Involuntary Eye Movement
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Reviewed By:

Ami Shah Vira, MD

Ami Shah Vira, MD (Ophthalmology)

Dr. Shah Vira grew up in Arizona. She moved to Chicago to complete a combined engineering and medical program at the Illinois Institute of Technology (IIT) and Chicago Medical School. She completed a highly competitive two year dual fellowship in Neuro-ophthalmology and Oculoplastic at the highly regarded Ohio State University in Columbus, Ohio. Dr. Shah Vira specializes in surgical correction of the eyelids and eyebrows, eyelid malposition and tumors, excessive tearing, and conditions involving the orbit.

Shohei Harase, MD

Shohei Harase, MD (Neurology)

Dr. Harase spent his junior and senior high school years in Finland and the U.S. After graduating from the University of Washington (Bachelor of Science, Molecular and Cellular Biology), he worked for Apple Japan Inc. before entering the University of the Ryukyus School of Medicine. He completed his residency at Okinawa Prefectural Chubu Hospital, where he received the Best Resident Award in 2016 and 2017. In 2021, he joined the Department of Cerebrovascular Medicine at the National Cerebral and Cardiovascular Center, specializing in hyperacute stroke.

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Content updated on Dec 3, 2023

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People with similar symptoms also use Ubie's symptom checker to find possible causes

  • Eyes swaying from side to side

  • Eyes are moving left to right

  • My eyes sway from side to side all the time

  • Eyes are moving on their own

  • My eyes move back and forth all the time

  • Eyes moving back and forth

  • Eyes moving horizontally

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Possible causes

Generally, Involuntary eye movement can be related to:

  • Meniere disease

    Meniere disease is caused by excess fluid in the inner ear. It is characterized by recurring episodes of dizziness, hearing loss, and ringing in the ear (tinnitus). The disorder typically occurs in one ear.

  • Neuromyelitis Optica (NMO)

    Neuromyelitis optica (NMO) is a rare condition in which the immune system damages the spinal cord and the optic nerves.

  • Systemic lupus erythematosus (SLE)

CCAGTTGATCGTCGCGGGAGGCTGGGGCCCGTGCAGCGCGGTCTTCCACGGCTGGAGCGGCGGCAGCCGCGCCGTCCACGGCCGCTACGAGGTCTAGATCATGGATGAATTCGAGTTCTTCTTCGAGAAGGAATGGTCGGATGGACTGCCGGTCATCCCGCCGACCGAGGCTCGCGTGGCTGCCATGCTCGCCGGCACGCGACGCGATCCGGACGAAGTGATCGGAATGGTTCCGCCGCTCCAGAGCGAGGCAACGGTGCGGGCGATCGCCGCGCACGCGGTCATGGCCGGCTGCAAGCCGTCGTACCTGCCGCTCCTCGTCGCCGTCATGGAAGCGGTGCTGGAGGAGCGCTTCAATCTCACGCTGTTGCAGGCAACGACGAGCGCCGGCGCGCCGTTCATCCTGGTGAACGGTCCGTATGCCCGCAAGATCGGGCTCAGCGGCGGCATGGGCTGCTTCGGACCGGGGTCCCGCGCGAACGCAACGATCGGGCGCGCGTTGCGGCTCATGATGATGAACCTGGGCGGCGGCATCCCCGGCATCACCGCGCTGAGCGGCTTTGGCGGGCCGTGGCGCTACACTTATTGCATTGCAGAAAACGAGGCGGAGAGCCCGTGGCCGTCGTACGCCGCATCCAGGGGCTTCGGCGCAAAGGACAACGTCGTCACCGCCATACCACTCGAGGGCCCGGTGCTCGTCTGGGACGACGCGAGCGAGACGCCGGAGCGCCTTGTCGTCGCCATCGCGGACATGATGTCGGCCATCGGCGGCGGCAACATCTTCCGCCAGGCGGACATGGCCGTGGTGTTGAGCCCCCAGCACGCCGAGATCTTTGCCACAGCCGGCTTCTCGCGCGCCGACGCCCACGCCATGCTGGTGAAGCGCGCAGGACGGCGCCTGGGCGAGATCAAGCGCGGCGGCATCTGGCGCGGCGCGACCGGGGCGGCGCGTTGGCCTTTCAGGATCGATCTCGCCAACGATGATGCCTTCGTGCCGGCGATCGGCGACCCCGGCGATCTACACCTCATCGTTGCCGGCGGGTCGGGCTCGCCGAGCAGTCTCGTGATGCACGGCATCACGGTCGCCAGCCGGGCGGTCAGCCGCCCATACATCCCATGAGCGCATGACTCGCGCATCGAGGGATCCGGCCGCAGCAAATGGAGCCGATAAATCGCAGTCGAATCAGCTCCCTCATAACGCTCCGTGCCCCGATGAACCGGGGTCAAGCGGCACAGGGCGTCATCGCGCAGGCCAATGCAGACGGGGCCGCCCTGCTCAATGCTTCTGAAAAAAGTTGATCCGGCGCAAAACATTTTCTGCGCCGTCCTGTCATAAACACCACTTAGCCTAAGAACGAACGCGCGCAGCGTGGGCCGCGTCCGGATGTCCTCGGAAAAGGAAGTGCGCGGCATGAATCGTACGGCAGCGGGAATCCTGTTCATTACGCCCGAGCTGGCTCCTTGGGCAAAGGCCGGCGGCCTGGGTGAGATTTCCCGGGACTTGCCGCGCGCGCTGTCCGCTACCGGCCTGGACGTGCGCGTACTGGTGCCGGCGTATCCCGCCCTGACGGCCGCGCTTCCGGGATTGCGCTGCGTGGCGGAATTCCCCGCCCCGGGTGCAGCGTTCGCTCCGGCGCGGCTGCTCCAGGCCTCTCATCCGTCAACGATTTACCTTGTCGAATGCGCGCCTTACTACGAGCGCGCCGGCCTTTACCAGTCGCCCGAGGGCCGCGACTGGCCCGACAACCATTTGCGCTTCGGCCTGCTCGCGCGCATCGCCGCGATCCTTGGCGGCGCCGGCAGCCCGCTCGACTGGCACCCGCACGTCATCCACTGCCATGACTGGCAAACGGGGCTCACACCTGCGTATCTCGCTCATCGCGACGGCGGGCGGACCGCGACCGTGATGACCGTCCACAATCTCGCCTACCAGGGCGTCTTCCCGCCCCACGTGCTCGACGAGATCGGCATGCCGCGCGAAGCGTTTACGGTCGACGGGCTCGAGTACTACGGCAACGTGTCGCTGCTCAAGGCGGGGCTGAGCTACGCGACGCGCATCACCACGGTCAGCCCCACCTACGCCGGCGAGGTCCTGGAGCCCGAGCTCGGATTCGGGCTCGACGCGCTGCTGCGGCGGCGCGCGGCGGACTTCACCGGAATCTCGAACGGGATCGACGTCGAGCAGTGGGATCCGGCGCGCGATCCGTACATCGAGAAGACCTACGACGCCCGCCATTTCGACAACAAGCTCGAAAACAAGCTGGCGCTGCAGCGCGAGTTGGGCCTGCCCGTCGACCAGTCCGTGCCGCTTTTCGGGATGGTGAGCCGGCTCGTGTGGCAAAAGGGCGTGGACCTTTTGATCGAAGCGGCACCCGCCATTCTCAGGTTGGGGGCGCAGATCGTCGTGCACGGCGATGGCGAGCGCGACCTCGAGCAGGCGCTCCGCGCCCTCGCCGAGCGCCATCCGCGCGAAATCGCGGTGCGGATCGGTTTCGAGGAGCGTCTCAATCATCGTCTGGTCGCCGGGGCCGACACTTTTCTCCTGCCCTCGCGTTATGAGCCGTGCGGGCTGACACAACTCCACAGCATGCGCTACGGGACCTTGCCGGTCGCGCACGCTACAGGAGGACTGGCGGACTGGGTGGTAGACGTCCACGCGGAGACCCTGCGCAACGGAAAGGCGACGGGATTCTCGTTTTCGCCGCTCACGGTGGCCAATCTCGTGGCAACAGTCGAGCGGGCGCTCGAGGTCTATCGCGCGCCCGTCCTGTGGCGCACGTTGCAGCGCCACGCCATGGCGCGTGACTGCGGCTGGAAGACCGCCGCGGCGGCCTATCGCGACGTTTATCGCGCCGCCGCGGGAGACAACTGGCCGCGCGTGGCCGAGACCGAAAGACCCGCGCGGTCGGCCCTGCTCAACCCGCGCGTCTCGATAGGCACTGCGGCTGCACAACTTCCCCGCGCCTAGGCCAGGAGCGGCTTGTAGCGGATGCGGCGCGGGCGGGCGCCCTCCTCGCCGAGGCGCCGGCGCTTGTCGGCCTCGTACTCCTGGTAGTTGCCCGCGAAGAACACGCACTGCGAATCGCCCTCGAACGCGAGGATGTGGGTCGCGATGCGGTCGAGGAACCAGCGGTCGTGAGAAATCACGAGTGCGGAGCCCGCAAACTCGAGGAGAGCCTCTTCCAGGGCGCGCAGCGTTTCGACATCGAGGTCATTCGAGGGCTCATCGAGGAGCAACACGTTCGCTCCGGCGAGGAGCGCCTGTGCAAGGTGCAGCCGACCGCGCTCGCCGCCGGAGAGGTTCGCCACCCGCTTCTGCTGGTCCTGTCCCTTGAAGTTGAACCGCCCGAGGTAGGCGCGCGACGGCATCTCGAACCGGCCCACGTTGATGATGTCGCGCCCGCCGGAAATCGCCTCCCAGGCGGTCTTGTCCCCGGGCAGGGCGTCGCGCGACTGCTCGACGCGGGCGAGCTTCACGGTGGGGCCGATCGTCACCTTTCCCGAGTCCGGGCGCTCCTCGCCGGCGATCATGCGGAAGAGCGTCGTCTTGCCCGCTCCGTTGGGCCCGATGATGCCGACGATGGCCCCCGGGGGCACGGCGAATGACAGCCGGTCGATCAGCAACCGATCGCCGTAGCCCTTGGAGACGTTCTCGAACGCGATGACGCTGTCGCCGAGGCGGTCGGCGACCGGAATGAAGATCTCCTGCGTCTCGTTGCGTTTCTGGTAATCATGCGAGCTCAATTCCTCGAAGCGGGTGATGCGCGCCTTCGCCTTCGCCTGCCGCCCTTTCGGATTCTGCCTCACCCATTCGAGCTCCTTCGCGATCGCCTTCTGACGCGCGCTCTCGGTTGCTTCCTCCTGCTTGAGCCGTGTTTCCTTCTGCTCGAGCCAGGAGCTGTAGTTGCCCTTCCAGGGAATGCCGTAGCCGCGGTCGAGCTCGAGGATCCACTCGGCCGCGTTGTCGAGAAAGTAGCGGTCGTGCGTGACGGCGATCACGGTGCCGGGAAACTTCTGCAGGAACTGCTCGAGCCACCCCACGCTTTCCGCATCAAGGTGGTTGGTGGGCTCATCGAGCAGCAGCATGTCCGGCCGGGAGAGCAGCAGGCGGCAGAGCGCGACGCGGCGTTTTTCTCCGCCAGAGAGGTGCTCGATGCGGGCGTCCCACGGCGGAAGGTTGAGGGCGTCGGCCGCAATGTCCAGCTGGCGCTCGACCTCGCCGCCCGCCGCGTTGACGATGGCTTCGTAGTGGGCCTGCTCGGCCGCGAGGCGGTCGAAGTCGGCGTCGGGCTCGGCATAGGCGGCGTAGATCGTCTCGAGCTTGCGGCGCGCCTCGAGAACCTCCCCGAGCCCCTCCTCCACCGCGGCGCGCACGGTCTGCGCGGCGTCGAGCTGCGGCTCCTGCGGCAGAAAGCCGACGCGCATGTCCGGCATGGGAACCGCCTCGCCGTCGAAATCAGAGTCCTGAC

An autoimmune disease caused by the body's immune system attacking organs and cells. The exact cause is unclear, but risk factors include being female, childbearing age, and heredity. SLE may involve nearly every organ system in the body with a wide range of potential symptoms that often wax and wane over time.

  • Multiple sclerosis (MS)
  • Multiple myeloma (MM)

Related serious diseases

Sometimes, Involuntary eye movement may be related to these serious diseases:

Doctor's Diagnostic Questions

Your doctor may ask these questions to check for this symptom:

  • Do you have a fever?

  • Do you have headaches or a heavy feeling in your head?

  • Are you feeling nauseous or have you been vomiting?

  • Do you have a reduced appetite and eat less food?

  • Do you feel any numbness or altered sensation?

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Find Similar Symptoms

Similar symptoms or complaints

  • Dizziness

References

  • Nystagmus- American Academy of Ophthalmology

    https://eyewiki.org/Nystagmus

Reviewed By:

Ami Shah Vira, MD

Ami Shah Vira, MD (Ophthalmology)

Dr. Shah Vira grew up in Arizona. She moved to Chicago to complete a combined engineering and medical program at the Illinois Institute of Technology (IIT) and Chicago Medical School. She completed a highly competitive two year dual fellowship in Neuro-ophthalmology and Oculoplastic at the highly regarded Ohio State University in Columbus, Ohio. Dr. Shah Vira specializes in surgical correction of the eyelids and eyebrows, eyelid malposition and tumors, excessive tearing, and conditions involving the orbit.

Shohei Harase, MD

Shohei Harase, MD (Neurology)

Dr. Harase spent his junior and senior high school years in Finland and the U.S. After graduating from the University of Washington (Bachelor of Science, Molecular and Cellular Biology), he worked for Apple Japan Inc. before entering the University of the Ryukyus School of Medicine. He completed his residency at Okinawa Prefectural Chubu Hospital, where he received the Best Resident Award in 2016 and 2017. In 2021, he joined the Department of Cerebrovascular Medicine at the National Cerebral and Cardiovascular Center, specializing in hyperacute stroke.

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